By Leslie Criss
“A star falls from the sky and into your hands. Then it seeps through your veins and swims inside your blood and becomes every part of you. And then you have to put it back into the sky. And it’s the most painful thing you’ll ever have to do …”
– C. JoyBell C.
“How lucky I am to have something that makes saying goodbye so hard.”
– A.A. Milne, “Winnie-the-Pooh”
A considerable number of Tupeloans said so-long to a friend last week. Thankfully, there was no death.
Still and yet, those of us who have loved – for however long – Eugenia Lagrone found not one reason to be happy about her up and moving to Sugarland, Texas.
It was a decision made by Lagrone in conjunction with her four adult children, and it was ultimately a decision made with her greatest well-being the goal.
Everyone understands. But understanding does not generate rejoicing.
I’d heard stories about Jeanne Lagrone long before I met her. The stories made me eager to know this character.
Both life-long Episcopalians, we finally met at All Saints’ church. And my admiration and respect for her blossomed, as did our friendship.
We shared a love of Vicksburg, both having called the city home at different times in our lives.
I learned of way-too-many-to-count kids who learned to swim in the Lagrone family pool; their teacher – the water-loving Jeanne.
I’d heard since I moved to town about the lady on the cusp of Highland Circle who each July 4 put on a parade for her neighborhood. It was multi-generational, with soon-to-be first-graders leading the Pledge of Allegiance and folks in various stages of adulthood assuming the roles of Lady Liberty and Uncle Sam.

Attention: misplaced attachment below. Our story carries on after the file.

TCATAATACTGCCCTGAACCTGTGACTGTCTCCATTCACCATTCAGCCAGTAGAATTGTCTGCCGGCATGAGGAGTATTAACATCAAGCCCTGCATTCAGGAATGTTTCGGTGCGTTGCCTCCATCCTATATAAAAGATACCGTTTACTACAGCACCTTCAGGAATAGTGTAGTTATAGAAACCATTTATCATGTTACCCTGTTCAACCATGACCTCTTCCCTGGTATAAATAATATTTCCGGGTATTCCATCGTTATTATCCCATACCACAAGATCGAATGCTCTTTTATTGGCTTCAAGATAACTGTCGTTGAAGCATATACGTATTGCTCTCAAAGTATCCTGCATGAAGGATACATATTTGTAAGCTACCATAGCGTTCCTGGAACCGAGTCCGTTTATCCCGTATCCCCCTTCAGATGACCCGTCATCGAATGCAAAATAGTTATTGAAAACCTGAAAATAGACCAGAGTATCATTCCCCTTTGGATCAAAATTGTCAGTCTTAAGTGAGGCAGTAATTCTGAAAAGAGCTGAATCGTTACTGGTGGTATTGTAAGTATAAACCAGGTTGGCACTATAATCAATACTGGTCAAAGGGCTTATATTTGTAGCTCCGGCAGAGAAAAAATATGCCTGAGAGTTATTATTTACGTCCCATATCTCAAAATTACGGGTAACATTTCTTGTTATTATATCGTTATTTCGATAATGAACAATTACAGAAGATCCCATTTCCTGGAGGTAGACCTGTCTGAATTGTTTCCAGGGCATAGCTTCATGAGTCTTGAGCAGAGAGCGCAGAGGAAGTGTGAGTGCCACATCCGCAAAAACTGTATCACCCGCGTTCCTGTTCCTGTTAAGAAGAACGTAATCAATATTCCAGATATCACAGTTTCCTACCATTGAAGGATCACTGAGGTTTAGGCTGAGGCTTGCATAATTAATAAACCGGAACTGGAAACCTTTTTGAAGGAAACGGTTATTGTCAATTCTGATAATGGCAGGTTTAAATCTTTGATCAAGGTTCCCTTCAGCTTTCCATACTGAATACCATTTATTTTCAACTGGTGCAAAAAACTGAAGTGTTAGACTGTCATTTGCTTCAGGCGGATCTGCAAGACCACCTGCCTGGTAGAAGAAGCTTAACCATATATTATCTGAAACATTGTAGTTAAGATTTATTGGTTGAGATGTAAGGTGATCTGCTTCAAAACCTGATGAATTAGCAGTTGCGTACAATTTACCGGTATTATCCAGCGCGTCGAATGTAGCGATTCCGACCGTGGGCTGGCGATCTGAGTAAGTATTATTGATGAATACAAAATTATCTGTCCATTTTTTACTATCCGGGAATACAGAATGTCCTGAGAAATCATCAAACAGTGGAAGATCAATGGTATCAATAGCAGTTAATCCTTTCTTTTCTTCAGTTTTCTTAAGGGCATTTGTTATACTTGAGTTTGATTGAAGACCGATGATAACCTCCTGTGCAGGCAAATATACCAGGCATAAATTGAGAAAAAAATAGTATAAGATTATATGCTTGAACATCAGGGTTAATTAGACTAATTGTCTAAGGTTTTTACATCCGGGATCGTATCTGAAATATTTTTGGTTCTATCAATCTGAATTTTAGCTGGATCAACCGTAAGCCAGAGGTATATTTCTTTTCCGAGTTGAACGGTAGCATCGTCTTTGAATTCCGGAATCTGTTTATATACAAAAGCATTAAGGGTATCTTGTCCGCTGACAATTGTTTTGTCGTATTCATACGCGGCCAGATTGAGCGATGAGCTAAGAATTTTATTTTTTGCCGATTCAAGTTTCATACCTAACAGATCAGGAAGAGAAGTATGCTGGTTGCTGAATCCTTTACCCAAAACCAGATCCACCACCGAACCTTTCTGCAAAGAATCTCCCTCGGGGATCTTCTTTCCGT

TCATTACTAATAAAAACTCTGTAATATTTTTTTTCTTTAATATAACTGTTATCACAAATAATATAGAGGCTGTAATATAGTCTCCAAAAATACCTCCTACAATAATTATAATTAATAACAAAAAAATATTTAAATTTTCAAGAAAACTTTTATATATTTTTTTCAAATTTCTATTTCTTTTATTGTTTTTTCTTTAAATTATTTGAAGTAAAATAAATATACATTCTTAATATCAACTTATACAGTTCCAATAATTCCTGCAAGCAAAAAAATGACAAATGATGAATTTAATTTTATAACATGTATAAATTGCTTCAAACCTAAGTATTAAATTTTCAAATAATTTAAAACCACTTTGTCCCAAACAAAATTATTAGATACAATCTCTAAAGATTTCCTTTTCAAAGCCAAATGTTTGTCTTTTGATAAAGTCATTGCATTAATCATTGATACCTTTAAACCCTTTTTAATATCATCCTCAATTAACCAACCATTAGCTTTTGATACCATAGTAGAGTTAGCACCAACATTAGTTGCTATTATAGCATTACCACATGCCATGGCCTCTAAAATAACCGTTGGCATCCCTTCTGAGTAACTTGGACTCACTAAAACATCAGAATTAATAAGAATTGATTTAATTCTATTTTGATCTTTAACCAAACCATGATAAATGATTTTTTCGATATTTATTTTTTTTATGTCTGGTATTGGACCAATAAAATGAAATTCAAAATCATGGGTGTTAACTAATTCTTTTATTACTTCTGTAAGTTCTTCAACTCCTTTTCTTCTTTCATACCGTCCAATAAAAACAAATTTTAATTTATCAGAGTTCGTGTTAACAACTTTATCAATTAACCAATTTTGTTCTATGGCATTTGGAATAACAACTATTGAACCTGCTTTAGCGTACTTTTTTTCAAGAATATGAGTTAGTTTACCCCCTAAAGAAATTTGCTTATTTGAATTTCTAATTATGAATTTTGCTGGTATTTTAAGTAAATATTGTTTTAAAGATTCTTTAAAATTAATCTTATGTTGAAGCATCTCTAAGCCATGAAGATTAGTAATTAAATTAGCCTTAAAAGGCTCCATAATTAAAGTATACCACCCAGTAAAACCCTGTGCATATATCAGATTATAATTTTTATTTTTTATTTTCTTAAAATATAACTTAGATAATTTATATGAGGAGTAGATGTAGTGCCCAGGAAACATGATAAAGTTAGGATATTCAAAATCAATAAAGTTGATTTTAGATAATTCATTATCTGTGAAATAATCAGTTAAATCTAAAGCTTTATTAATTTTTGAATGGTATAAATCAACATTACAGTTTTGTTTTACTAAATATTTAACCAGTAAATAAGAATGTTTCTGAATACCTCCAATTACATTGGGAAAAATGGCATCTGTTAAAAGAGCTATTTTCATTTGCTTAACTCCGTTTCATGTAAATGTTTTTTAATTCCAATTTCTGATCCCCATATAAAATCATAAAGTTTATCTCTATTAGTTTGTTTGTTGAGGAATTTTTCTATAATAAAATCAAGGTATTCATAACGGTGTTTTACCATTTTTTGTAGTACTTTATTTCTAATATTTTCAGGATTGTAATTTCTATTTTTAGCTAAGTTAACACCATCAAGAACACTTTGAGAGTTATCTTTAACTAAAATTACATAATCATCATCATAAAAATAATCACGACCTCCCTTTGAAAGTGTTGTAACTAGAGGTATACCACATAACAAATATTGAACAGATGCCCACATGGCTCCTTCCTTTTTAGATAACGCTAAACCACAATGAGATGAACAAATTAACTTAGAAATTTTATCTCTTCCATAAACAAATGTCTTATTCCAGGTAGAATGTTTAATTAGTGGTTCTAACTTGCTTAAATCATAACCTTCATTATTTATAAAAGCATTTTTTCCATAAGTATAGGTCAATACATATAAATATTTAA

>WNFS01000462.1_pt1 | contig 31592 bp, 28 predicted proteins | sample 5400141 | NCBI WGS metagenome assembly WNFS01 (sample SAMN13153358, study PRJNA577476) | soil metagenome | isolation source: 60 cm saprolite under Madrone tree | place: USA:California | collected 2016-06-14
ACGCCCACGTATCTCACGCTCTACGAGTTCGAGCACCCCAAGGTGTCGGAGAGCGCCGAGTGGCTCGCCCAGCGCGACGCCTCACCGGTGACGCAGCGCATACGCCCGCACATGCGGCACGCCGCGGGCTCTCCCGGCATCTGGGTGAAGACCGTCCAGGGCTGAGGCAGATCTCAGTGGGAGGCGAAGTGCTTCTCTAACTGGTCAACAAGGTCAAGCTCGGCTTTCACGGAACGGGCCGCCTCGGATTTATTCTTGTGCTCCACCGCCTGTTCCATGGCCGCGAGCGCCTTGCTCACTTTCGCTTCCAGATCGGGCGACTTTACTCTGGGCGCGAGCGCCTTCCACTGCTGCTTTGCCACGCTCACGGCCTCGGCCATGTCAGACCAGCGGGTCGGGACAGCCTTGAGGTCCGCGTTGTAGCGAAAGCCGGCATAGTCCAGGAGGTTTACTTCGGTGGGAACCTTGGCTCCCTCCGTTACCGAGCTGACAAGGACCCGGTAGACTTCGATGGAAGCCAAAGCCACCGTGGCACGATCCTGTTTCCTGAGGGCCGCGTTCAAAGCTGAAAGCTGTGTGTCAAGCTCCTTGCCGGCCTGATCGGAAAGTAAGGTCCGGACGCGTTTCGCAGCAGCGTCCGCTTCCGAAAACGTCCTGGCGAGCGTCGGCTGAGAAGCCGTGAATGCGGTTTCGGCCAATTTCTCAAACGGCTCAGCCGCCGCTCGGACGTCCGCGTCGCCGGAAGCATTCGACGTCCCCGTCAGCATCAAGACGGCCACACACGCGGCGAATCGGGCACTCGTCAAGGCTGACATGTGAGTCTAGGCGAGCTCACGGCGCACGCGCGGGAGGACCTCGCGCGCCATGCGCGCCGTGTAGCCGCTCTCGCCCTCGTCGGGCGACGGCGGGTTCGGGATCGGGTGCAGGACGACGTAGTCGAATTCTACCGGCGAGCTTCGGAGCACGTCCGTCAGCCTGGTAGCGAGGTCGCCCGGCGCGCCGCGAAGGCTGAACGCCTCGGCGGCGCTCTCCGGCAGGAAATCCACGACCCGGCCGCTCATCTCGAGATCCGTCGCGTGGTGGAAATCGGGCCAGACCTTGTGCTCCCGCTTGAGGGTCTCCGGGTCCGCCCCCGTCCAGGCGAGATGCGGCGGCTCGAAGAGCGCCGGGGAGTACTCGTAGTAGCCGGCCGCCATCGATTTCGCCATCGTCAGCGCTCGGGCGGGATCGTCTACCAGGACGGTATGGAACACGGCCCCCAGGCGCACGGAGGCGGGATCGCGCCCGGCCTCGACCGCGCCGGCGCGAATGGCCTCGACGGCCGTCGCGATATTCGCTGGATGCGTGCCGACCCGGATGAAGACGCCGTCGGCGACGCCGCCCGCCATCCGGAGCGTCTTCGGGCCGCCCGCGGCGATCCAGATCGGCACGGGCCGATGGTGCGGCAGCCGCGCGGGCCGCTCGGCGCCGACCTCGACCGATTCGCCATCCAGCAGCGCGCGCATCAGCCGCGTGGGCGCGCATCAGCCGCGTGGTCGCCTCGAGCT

The summer after I’d become the owner of a convertible, I was honored to be called upon to be a part of the parade, which has been a Tupelo tradition for more than two decades.
Each year, with only a few exceptions, Jeanne Lagrone has donned her majorette suit, grasped her baton and lead the way for neighbors of all sizes, all ages – on foot, on bicycle, in swings, in convertibles, beating drums, waving flags – to celebrate our independence.
It was something to see.
There are many who have known this Tupelo treasure much longer than I, and I’m certain each has his or her own favorite story.
Some I’d love to share, but I’ve made promises I’m bound to keep. But there is one …
The daughter of an Episcopal priest, a young Jeanne got home from school one afternoon in Vicksburg. She was hungry, but in the cupboards of the rectory’s kitchen she found no bread.
So, Jeanne went into the sacristy at Christ Church, found some Communion wafers and made mayonnaise sandwiches for a snack.
When her father discovered his daughter’s deed, there was punishment – but mercy – aplenty.
I’ve heard the stars at night are big and bright over in Texas.
But the ones over Tupelo will be just a little dimmer now that our friend has gone west.